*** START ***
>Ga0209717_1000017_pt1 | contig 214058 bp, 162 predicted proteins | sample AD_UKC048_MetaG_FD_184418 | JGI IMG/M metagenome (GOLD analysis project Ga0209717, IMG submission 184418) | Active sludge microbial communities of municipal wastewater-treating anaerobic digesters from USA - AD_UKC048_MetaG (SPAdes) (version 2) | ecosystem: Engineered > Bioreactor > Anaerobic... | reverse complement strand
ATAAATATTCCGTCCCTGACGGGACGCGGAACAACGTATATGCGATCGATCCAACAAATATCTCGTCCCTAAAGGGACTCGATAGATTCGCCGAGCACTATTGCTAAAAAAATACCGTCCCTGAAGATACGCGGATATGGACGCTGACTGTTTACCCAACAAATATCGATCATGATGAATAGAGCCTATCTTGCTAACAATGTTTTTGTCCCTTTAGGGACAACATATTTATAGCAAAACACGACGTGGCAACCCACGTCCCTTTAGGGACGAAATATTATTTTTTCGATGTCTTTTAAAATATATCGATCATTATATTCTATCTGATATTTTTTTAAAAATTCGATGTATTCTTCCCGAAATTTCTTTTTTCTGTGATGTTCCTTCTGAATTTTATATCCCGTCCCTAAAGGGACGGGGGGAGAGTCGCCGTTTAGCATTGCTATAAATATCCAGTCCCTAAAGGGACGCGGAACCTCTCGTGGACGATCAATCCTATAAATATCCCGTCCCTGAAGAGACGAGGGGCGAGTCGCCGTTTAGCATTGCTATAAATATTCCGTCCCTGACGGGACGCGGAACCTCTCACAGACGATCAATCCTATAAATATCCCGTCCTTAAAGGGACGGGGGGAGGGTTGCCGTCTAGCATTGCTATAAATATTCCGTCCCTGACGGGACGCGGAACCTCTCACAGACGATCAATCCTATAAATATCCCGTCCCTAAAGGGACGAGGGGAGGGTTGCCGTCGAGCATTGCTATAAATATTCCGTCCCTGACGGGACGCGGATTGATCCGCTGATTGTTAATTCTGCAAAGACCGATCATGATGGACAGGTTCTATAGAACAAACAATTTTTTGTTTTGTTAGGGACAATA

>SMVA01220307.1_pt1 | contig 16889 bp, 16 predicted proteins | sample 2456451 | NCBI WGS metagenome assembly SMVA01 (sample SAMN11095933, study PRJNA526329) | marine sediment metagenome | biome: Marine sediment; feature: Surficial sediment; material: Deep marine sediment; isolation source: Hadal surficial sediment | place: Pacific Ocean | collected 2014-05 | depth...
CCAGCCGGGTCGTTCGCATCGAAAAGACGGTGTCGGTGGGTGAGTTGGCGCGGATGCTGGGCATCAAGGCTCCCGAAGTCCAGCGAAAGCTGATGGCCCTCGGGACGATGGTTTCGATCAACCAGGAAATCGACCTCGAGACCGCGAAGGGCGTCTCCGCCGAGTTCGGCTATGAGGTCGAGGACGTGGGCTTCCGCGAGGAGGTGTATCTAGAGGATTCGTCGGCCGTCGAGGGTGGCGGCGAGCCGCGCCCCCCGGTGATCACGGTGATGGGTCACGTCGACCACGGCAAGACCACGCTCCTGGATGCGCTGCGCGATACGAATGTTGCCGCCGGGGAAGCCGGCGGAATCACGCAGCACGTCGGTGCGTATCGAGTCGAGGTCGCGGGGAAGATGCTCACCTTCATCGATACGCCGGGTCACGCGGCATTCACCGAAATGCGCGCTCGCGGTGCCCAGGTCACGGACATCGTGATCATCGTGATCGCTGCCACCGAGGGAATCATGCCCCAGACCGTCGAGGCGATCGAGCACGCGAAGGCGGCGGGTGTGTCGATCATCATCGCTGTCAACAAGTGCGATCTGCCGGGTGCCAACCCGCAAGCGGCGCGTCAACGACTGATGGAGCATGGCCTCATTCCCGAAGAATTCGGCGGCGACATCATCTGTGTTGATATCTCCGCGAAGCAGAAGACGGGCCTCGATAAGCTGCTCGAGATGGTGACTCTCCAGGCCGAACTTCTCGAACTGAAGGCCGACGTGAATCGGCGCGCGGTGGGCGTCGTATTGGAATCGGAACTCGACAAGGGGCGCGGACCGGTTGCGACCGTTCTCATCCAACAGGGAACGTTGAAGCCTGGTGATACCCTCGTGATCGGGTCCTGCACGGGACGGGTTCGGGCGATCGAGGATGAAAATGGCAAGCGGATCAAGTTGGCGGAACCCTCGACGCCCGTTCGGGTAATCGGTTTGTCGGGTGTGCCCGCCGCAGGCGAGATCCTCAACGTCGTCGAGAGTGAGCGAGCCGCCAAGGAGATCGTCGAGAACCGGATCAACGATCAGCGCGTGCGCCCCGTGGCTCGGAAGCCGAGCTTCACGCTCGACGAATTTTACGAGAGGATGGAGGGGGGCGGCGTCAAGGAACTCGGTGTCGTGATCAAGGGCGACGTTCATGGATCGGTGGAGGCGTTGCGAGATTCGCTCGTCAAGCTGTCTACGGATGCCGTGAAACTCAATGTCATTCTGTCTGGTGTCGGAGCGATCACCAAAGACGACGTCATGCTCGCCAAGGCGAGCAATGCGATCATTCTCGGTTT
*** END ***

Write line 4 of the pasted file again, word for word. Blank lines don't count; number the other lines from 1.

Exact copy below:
CCAGCCGGGTCGTTCGCATCGAAAAGACGGTGTCGGTGGGTGAGTTGGCGCGGATGCTGGGCATCAAGGCTCCCGAAGTCCAGCGAAAGCTGATGGCCCTCGGGACGATGGTTTCGATCAACCAGGAAATCGACCTCGAGACCGCGAAGGGCGTCTCCGCCGAGTTCGGCTATGAGGTCGAGGACGTGGGCTTCCGCGAGGAGGTGTATCTAGAGGATTCGTCGGCCGTCGAGGGTGGCGGCGAGCCGCGCCCCCCGGTGATCACGGTGATGGGTCACGTCGACCACGGCAAGACCACGCTCCTGGATGCGCTGCGCGATACGAATGTTGCCGCCGGGGAAGCCGGCGGAATCACGCAGCACGTCGGTGCGTATCGAGTCGAGGTCGCGGGGAAGATGCTCACCTTCATCGATACGCCGGGTCACGCGGCATTCACCGAAATGCGCGCTCGCGGTGCCCAGGTCACGGACATCGTGATCATCGTGATCGCTGCCACCGAGGGAATCATGCCCCAGACCGTCGAGGCGATCGAGCACGCGAAGGCGGCGGGTGTGTCGATCATCATCGCTGTCAACAAGTGCGATCTGCCGGGTGCCAACCCGCAAGCGGCGCGTCAACGACTGATGGAGCATGGCCTCATTCCCGAAGAATTCGGCGGCGACATCATCTGTGTTGATATCTCCGCGAAGCAGAAGACGGGCCTCGATAAGCTGCTCGAGATGGTGACTCTCCAGGCCGAACTTCTCGAACTGAAGGCCGACGTGAATCGGCGCGCGGTGGGCGTCGTATTGGAATCGGAACTCGACAAGGGGCGCGGACCGGTTGCGACCGTTCTCATCCAACAGGGAACGTTGAAGCCTGGTGATACCCTCGTGATCGGGTCCTGCACGGGACGGGTTCGGGCGATCGAGGATGAAAATGGCAAGCGGATCAAGTTGGCGGAACCCTCGACGCCCGTTCGGGTAATCGGTTTGTCGGGTGTGCCCGCCGCAGGCGAGATCCTCAACGTCGTCGAGAGTGAGCGAGCCGCCAAGGAGATCGTCGAGAACCGGATCAACGATCAGCGCGTGCGCCCCGTGGCTCGGAAGCCGAGCTTCACGCTCGACGAATTTTACGAGAGGATGGAGGGGGGCGGCGTCAAGGAACTCGGTGTCGTGATCAAGGGCGACGTTCATGGATCGGTGGAGGCGTTGCGAGATTCGCTCGTCAAGCTGTCTACGGATGCCGTGAAACTCAATGTCATTCTGTCTGGTGTCGGAGCGATCACCAAAGACGACGTCATGCTCGCCAAGGCGAGCAATGCGATCATTCTCGGTTT